Disposing of solar panels and wind turbines at the end of their lifespan is a significant waste management challenge in the recycling industry.

The growing importance of wind and solar energy to the U.S. power grid, and the rise of electric vehicles, are all key to the nation’s growing need to reduce dependence on fossil fuels, lower carbon emissions and mitigate climate change. As the Biden administration pushes for more wind power and solar energy, renewable energy industries will soon generate tons of waste as millions of photovoltaic (PV) solar panels, wind turbines and lithium-ion EV batteries reach the end of their respective lifecycles.

Anticipating the pileup of exhausted clean-energy components and wanting to proactively avoid past sins committed by not responsibly cleaning up after decommissioned coal mines, oil wells and power plants, a number of innovative startups are striving to create a sustainable, and lucrative, circular economy to recover, recycle and reuse the core components of climate tech innovation.

Wind and solar energy combined to generate 13.6% of utility-scale electricity last year, according to the U.S. Energy Information Administration (EIA), and those numbers will undoubtedly rise as renewable energy continues to scale up.

Solarcycle is a prime example of the companies looking to solve this climate tech waste problem of the future. Launched last year in Oakland, California, it has since constructed a recycling facility in Odessa, Texas, where it extracts 95% of the materials from end-of-life solar panels and reintroduces them into the supply chain.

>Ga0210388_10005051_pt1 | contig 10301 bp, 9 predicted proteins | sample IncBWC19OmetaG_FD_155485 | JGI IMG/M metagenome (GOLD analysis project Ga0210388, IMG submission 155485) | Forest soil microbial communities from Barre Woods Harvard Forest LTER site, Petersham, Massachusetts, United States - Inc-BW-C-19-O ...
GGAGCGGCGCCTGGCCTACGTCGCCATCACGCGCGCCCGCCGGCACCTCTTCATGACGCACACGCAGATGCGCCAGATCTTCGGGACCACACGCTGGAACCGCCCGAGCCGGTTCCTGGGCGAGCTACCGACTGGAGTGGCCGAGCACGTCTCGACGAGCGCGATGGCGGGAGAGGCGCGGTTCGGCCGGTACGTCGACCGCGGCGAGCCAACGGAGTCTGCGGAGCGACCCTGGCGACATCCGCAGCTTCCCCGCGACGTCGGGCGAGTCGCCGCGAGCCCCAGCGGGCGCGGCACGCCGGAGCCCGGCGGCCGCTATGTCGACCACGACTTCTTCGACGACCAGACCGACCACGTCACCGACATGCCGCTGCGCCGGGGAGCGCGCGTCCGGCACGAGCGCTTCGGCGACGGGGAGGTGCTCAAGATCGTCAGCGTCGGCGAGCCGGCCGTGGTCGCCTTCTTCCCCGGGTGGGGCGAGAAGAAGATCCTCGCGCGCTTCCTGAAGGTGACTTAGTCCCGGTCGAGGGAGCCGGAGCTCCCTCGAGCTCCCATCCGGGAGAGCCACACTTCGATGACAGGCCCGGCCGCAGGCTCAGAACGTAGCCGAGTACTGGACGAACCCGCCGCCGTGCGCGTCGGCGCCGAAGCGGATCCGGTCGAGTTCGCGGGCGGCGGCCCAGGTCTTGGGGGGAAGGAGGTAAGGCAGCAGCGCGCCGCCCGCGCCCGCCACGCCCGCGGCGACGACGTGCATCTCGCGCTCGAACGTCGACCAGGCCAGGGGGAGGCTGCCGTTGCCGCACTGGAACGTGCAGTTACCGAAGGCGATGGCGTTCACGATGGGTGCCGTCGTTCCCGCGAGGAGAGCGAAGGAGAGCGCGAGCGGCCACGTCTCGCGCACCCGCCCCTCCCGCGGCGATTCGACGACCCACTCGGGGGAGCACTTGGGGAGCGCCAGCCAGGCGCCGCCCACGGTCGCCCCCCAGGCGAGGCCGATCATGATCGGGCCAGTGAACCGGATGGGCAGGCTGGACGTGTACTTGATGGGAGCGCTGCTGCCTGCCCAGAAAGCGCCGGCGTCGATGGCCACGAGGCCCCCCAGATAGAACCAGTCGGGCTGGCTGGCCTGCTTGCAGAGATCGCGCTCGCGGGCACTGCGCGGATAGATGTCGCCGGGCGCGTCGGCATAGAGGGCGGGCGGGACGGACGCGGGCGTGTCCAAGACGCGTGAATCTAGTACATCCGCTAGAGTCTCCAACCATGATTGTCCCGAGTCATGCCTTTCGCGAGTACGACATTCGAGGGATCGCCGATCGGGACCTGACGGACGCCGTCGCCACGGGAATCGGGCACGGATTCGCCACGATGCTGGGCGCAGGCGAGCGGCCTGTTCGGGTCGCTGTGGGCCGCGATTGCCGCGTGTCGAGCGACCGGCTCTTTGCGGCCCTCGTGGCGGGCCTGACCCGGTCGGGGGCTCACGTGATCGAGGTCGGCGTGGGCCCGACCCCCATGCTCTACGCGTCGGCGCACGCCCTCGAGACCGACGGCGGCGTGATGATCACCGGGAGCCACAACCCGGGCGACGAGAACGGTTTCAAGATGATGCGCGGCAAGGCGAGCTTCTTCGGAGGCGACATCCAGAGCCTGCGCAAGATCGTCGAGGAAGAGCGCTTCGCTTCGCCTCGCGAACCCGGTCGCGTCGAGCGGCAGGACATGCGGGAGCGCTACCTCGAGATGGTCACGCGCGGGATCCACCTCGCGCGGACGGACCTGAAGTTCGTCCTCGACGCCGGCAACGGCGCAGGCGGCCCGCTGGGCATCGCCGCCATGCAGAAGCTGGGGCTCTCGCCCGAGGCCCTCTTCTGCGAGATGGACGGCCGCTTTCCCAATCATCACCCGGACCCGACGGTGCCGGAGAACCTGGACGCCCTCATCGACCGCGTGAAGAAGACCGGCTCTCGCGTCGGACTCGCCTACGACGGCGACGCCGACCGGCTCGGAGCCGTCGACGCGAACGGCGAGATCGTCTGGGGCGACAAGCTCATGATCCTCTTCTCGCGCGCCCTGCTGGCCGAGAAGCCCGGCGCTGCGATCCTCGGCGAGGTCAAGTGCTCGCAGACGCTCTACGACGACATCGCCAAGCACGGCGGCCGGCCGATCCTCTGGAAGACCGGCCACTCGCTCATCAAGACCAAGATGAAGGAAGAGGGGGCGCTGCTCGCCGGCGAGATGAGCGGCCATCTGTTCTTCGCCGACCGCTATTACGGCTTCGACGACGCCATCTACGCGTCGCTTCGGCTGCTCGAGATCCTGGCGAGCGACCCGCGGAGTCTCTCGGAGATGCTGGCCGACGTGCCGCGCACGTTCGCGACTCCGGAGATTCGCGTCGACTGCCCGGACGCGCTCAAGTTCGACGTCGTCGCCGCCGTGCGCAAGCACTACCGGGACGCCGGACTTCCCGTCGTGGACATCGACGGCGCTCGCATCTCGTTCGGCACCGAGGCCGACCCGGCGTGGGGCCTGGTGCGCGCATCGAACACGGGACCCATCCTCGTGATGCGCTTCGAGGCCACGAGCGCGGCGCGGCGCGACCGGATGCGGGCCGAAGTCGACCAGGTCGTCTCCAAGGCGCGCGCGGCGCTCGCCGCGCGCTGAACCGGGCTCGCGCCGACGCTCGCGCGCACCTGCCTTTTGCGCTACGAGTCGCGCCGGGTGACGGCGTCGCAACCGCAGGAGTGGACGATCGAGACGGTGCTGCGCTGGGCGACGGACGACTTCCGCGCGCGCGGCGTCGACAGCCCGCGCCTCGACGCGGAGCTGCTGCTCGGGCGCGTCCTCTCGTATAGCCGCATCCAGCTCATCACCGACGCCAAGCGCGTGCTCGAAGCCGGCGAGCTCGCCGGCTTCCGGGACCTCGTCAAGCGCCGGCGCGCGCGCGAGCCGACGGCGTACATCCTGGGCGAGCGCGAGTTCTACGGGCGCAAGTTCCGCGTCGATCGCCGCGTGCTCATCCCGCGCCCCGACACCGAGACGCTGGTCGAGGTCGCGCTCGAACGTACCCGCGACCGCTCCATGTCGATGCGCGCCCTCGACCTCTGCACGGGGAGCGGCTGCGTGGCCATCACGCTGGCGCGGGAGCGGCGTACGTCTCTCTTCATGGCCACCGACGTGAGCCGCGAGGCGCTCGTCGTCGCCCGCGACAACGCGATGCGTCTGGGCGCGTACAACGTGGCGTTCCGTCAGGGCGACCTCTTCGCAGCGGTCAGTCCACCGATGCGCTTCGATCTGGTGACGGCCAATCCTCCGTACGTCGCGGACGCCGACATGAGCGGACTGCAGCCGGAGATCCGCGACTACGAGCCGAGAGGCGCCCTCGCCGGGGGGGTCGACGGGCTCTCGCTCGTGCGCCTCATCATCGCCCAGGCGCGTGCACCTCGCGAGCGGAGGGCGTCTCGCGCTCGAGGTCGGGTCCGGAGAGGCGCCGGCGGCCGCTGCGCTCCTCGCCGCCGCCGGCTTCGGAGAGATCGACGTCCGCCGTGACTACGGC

First Solar has maintained an in-house recycling program since 2005. But rather than extracting metals and glass from retired panels and manufacturing scrap, “our recycling process provides closed-loop semiconductor recovery for use in new modules,” according to chief product officer Pat Buehler.

Retired wind turbines present another recycling challenge, as well as business opportunities. Although the industry stalled over the past two years, the Biden administration’s pledge to jumpstart the nascent offshore wind sector is expected to turn this around.

Knoxville-based Carbon Rivers, founded in 2019, has developed technology to shred not only turbine blades but also discarded composite materials from the automotive, construction and marine industries and convert them through a pyrolysis process into reclaimed glass fiber. “It can be used for next-generation manufacturing of turbine blades, marine vessels, composite concrete and auto parts,” said chief strategy officer David Morgan.

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